If you have been working as a trainer for a while, you know that motivating some clients can be as challenging as pulling teeth. You know the type of clients I am talking about, who moan and complain about the training regimen, who lean heavily upon the phrase “I can’t”, and who make you want to rip your hair out in frustration. You became a fitness professional partially due to your passion for fitness and partially out of a deep need to inspire others and to guide them towards reaching their fitness goals, right? So why would some people resist your efforts to help them when it should be obvious that you have created a career around getting people fit? Sometimes clients can be so highly resistant that no trainer or coach will ever be able to get through to them, but sometimes the trainer may have a hand in the breakdown in communication.

One of the biggest rifts which can occur between a trainer and a client is one in which the trainer has forgotten how to relate to the average person. While a trainer’s immersion in the world of gyms and exercise equipment is a natural outgrowth of his interest in fitness, that immersion might cause him to forget somewhere along the way that fitness newbies might not understand or be able to relate to the “gym is life” mindset. Non-fitness people are often extremely intimidated by health club or gym environments for a multitude of reasons. They may find the experience of navigating through a plethora of exercise equipment completely terrifying. They may question their ability to perform exercises with the proper degree of coordination, balance and strength. Though clients hire trainers for their expertise and their ability to motivate, some of them are so reliant on their self-defeatist thoughts, simply because the pattern is familiar, that they often sabotage the trainers’ efforts. Such clients may even hold onto the notion that asking their trainers too many questions may be embarrassing, and if the trainers aren’t very perceptive, breakdowns in communication can easily occur.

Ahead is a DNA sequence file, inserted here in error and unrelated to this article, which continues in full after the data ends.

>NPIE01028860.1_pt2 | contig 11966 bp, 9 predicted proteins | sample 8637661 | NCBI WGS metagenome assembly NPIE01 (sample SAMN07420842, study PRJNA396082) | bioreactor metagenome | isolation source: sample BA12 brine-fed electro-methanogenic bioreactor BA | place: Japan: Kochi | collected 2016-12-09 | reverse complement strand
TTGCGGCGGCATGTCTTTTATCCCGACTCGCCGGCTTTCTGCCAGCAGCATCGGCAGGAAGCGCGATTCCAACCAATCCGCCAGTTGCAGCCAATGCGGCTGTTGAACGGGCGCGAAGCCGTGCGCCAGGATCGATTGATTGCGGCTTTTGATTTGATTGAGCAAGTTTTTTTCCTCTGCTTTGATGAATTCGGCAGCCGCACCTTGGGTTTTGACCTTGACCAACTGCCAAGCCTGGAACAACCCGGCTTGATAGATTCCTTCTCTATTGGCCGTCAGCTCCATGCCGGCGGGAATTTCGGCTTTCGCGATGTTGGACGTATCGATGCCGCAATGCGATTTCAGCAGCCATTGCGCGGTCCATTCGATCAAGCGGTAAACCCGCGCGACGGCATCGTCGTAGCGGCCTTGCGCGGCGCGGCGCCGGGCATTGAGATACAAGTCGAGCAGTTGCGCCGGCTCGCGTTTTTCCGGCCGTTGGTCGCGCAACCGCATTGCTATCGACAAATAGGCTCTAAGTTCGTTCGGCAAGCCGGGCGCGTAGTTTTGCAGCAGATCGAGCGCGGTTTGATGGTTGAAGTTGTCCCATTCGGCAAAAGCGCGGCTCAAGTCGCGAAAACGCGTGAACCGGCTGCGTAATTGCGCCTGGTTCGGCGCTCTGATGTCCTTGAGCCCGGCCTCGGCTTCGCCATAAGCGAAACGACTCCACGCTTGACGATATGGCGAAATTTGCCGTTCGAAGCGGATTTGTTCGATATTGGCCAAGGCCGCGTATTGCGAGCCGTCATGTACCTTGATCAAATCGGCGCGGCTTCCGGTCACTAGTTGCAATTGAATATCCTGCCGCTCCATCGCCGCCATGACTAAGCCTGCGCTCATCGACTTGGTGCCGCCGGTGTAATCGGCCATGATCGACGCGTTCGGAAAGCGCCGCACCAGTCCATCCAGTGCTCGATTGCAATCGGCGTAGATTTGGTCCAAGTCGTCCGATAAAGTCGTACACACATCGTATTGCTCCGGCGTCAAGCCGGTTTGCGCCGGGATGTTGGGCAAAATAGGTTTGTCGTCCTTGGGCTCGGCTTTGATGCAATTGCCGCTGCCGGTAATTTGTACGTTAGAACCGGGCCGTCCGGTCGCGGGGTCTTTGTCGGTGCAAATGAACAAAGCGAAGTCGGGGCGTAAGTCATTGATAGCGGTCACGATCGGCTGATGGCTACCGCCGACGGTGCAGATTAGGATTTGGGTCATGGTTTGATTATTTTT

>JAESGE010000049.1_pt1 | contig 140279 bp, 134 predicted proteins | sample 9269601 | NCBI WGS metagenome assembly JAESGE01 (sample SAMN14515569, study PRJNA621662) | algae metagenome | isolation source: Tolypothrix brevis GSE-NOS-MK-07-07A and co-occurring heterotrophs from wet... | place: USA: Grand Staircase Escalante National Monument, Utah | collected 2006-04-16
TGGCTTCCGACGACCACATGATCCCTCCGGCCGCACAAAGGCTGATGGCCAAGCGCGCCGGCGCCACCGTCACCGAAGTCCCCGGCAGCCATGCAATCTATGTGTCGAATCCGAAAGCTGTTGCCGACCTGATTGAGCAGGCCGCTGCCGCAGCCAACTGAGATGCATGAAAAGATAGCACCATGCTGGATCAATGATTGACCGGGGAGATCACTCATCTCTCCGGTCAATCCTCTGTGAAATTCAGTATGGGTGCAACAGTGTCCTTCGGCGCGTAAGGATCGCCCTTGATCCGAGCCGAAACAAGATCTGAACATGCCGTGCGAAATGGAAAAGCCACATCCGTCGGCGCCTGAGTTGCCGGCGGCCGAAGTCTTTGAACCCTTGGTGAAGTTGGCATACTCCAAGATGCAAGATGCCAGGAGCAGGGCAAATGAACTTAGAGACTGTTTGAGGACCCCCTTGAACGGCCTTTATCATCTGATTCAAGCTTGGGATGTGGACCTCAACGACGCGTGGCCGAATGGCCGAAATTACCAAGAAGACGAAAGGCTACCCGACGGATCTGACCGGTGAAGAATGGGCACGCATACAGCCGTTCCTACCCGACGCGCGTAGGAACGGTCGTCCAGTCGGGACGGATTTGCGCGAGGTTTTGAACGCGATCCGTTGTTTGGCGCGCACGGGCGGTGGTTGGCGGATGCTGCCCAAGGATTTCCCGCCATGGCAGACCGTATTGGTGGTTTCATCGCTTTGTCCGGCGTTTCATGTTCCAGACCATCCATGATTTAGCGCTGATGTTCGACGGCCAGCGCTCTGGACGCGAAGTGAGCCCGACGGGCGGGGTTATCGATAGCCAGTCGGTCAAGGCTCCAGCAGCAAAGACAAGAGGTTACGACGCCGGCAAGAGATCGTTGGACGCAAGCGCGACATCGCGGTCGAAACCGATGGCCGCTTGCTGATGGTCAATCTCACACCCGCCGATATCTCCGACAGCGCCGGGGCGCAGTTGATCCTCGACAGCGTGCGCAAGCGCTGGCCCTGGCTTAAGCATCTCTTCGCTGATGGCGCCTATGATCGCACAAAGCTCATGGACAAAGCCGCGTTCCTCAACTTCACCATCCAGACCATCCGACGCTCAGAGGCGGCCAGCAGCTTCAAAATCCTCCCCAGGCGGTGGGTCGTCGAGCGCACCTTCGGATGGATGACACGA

The most successful trainers and coaches understand that there is a great deal of psychology behind personal training. For every gung-ho client who is ready to give 100%, there is a client who is indecisive and non-committal. You will have the best chance of building a rewarding trainer-client relationship with the latter type of client if you make an effort to address his or her concerns. Instead of focusing solely on the physical component of training, you will become far better as a trainer if you tap into the mental and spiritual components of your client’s transformation. Another important skill which you should develop is the willingness to adapt a client’s training regimen so that it accommodates any true physical limitations. If you practice a militant approach with all of your clients without taking into account valid physical restrictions, you run the risk of not only injuring your clients, but also of losing your clients’ interest and respect. Make sure to clearly define goals with your clients which are congruent with what they hope to achieve, not what you think they want to achieve.

Trainers Who Don’t Look The Part

personal trainer fat

Have you ever seen a trainer who looks like he or she is in sore need of a trainer? It amazes me when I see trainers who are in horrible shape, but who are training others. I have even heard a couple of trainers berate their clients for practicing poor eating habits, then I will see them drinking Starbucks frappucinos or eating food from McDonald’s!